* Cultural periods of Peru
* History of Peru
* War of the two brothers
* Inca Garcilaso de la Vega
* Felipe Guaman Poma de Ayala
* Spanish conquest of the Inca Empire
* Smallpox Epidemics in the New World
* Population history of Amerindians
* Spanish Empire
* Inca cuisine
* Tumi
* Tambo (Incan structure)
* Amazonas before the Inca Empire

External links

* [ "Guaman Poma - El Primer Nueva Corónica Y Buen Gobierno"] – A high-quality digital version of the Corónica, scanned from the original manuscript.
* [ Conquest of Peru, Prescott, 1847] Full text, free to read and search.
* [ Inca Land] by Hiram Bingham (published 1912–1922 CE).
* [ Inca Artifacts, Peru, and Machu Picchu] 360 degree movies of inca artifacts and Peruvian landscapes.
* [ Inca civilization] and other ancient civilizations by Genry Joil.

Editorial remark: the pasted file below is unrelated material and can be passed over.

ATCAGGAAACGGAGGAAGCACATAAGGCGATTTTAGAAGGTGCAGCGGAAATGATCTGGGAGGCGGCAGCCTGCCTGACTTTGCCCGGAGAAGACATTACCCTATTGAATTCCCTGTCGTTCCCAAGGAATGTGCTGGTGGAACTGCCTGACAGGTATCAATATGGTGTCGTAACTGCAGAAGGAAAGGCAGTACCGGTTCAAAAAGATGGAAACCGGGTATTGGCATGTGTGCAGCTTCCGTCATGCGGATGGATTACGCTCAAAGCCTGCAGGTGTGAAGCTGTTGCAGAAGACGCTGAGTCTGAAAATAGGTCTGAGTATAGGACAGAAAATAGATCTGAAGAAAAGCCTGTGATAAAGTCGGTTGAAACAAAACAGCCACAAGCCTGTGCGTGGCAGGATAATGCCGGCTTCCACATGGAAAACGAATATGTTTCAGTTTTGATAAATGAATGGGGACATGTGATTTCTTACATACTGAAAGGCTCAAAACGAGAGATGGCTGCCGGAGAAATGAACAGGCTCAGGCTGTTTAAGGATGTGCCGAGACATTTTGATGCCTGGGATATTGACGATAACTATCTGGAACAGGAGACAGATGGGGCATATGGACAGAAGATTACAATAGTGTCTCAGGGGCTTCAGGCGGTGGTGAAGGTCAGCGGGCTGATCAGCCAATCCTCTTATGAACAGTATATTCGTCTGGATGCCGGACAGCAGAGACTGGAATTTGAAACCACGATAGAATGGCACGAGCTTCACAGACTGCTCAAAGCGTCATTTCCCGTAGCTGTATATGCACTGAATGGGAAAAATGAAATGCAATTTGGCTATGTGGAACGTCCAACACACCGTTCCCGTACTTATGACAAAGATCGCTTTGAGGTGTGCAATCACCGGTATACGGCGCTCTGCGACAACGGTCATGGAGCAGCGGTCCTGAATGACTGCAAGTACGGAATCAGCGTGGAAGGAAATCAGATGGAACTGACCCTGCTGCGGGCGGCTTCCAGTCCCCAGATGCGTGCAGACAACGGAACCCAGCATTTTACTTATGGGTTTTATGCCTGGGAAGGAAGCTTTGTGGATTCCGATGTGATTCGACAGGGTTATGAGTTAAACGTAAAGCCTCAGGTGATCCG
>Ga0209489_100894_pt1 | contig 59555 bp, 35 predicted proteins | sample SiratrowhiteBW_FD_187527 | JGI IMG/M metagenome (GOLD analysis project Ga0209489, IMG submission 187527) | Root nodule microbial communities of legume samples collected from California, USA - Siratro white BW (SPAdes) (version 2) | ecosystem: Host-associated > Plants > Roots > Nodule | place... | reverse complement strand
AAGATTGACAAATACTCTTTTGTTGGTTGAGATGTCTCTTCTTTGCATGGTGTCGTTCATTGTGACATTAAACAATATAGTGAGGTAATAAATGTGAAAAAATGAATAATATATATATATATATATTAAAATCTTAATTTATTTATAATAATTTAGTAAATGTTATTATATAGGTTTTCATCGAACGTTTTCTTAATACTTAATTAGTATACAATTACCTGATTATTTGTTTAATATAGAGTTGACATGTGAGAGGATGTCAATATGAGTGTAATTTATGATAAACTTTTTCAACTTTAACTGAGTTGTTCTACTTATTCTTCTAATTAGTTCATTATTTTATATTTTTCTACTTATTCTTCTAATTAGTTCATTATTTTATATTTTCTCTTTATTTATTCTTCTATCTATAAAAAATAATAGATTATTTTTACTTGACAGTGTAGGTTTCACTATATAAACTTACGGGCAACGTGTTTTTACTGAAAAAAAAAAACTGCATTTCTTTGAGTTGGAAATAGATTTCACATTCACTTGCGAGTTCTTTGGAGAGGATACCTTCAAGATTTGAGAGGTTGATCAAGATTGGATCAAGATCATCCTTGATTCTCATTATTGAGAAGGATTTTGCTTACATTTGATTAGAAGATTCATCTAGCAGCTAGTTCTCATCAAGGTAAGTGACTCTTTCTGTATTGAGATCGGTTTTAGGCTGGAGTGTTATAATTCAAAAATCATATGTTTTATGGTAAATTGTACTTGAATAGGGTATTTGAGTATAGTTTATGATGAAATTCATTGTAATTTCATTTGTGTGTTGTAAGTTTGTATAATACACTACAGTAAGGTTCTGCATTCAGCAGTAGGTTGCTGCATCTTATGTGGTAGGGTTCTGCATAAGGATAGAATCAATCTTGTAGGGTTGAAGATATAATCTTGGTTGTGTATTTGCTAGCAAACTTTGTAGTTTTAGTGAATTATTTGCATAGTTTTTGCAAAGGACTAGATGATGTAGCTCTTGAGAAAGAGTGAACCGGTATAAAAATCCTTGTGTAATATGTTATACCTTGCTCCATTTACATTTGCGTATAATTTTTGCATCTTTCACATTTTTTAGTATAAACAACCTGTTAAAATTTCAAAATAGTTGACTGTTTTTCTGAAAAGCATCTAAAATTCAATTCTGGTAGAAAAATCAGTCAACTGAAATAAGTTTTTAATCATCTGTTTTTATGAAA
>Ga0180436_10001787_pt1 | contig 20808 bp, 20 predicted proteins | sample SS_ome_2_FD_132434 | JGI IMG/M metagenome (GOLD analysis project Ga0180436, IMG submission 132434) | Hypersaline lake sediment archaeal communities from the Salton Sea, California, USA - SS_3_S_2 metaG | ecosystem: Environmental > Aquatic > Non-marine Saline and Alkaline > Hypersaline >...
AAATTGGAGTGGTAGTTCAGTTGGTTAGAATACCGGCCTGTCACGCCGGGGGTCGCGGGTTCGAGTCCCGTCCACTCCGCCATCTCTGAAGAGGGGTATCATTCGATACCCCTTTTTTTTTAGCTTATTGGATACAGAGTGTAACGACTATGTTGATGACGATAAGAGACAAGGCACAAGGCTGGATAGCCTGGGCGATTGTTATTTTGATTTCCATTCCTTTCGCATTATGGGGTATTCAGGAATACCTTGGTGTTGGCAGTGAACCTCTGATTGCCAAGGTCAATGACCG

* [ Inca stone cutting techniques] : theory on how the Inca walls fit so perfectly.
* [ Ancient Civilizations - Inca] Great research site for kids.
* [ "Ice Treasures of the Inca" ] National Geographic site.
* [ "The Sacred Hymns of Pachacutec"] Poetry of an Inca emperor.
* [ Incan Ice Mummies] NOVA site based on their series about the 1996 expedition that discovered Incan ice mummies.
* [ Incan Religion]
* [ History of the Inca Empire] Inca history, society and religion.
* [ Engineering in the Andes Mountains] MIT asst. professor gives 40 minute lecture on Incan suspension bridges.
* [ A Map and Timeline] of events mentioned in this article